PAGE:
Patrons stepping into the Westerbeck Recital Hall on the night of November 14 were greeted by a wide variety of instruments completely covering the stage. Tad Carpenter and the Concert Percussion Ensemble would soon come out on the stage and use every one of those instruments to create a wide variety of sounds that filled the hall with rhythmic beauty

A quick glance at the various drums around the room is all one really needs to understand the purpose of each different instrument. The small frame of the snare drum makes snaps of sound in quick procession, while the large, almost barrel shaped frame of the Timpani makes it pretty easy to discern which instrument is creating the booming bass tones filling the room. There was even the appearance of a Bongo in one of the pieces.

There was also a wide variety of mallet instruments like the xylophone and marimba, each of them seeming to serve the same purpose. But as soon as the first notes were struck it was easy to tell the difference between each of them. The music they created was diverse.

“We use a lot more concert literature, and we play a lot of jazz and Latin pieces,” said Director Tad Carpenter. “Tonight we played some Brazilian pieces as well as some swing and contemporary pieces.”

Each of these pieces was created by the same instruments on the stage, with the exception of one piece which required a member of the ensemble to bring a set of chimes out from backstage.

“I think we can create more music than if we were just using marching drums because we have all the mallet instruments,” said Carpenter.

The performance itself was impressive, which is amplified when one sees that many of the performers played a wide variety of instruments. Pedro Contreras, a trumpet player in the marching band who made his first appearance in a percussion ensemble at this event, played three different instruments including the marimba and bass drum.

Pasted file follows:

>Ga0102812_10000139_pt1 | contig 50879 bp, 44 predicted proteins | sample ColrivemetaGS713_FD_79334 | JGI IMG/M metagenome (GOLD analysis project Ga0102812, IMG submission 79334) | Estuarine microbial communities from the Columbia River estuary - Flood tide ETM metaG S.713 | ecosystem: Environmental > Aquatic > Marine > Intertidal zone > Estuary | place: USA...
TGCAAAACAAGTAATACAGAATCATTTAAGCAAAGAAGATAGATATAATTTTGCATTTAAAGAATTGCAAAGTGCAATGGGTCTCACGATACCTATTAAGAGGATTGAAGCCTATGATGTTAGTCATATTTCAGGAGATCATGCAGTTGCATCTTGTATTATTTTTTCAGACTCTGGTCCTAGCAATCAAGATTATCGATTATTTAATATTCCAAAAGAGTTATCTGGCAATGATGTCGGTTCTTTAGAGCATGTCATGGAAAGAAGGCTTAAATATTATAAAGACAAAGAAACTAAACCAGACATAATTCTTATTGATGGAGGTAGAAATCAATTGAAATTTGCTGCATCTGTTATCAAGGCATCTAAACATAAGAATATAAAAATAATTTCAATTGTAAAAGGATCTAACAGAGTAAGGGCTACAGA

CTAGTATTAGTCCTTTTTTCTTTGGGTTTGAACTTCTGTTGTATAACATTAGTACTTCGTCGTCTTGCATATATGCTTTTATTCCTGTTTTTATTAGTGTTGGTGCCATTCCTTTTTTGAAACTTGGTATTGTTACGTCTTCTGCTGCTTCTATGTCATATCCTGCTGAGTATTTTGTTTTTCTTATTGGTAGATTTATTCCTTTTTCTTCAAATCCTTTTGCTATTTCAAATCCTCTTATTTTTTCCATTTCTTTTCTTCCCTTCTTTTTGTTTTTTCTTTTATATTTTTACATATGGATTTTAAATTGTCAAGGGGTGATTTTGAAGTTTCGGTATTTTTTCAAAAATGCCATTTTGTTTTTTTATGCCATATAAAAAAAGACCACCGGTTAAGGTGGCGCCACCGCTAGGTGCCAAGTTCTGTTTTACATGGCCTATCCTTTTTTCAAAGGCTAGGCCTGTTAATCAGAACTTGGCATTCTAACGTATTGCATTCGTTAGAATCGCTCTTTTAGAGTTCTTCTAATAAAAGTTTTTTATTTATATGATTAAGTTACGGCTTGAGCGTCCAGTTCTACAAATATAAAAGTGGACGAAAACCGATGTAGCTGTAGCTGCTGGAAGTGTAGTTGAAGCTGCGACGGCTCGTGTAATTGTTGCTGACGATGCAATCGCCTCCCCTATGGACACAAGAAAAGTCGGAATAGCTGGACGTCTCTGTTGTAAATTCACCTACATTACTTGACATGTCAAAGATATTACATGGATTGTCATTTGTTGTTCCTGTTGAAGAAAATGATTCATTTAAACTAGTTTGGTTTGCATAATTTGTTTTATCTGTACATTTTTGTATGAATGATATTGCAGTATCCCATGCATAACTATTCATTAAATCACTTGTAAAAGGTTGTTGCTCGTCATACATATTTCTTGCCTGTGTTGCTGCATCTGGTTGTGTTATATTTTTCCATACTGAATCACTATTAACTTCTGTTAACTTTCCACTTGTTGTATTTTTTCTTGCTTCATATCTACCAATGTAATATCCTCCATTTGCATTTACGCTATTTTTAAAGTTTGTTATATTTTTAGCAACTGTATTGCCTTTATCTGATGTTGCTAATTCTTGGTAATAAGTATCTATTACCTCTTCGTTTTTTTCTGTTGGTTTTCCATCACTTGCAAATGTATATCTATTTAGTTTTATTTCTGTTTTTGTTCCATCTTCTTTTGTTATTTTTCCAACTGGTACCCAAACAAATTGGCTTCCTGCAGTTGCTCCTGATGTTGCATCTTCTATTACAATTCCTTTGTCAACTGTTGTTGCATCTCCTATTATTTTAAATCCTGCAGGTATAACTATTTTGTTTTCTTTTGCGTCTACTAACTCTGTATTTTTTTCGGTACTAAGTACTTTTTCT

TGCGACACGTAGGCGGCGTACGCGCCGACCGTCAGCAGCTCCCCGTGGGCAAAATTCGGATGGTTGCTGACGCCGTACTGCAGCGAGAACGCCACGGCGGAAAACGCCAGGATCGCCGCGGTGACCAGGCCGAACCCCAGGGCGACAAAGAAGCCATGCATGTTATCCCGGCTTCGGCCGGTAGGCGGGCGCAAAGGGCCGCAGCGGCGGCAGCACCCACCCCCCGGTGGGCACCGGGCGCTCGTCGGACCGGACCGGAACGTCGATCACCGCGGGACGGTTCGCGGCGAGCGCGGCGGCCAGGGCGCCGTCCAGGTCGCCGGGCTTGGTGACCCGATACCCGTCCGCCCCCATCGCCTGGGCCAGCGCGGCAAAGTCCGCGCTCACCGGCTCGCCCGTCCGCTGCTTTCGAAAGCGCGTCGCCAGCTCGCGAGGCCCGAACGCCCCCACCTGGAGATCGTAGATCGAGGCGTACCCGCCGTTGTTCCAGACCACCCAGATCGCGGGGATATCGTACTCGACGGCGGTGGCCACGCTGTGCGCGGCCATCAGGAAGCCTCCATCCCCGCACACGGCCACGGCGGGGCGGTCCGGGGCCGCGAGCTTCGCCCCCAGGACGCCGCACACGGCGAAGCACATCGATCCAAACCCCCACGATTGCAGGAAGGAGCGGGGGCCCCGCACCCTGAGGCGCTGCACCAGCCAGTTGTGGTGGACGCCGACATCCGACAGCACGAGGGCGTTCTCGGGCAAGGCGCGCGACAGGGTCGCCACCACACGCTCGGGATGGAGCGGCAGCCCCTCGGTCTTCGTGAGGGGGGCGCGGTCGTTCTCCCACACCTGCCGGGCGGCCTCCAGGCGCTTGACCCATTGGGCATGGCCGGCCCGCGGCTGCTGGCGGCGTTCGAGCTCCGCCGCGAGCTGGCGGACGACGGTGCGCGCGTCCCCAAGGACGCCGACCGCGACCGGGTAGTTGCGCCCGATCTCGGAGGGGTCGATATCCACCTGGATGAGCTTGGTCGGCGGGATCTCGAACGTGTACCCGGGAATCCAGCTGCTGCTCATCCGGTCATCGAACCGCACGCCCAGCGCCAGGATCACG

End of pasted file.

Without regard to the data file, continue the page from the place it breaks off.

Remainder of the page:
“It’s different, you have to learn your own individual part as opposed to the whole group having the same part,” Contreras said about the difference between playing percussion versus the trumpet.

“These you have to prepare a little bit harder (than a marching band performance) just cause every instrument is heard and every instrument is seen,” said Carpenter, “Where in the marching band you can kind of hide behind someone because you’re marching and moving while this is pretty exposed.”

Though that added pressure didn’t deter Abraham Perez, who made his debut at PCC that night.

“It was a great experience, it was a very great experience I love it,” said Perez, who also mentioned that he would like to continue with percussion at PCC and well into the future.

The ensemble will be trying to perform this recital again for the Child Education Center at the school at a later date.

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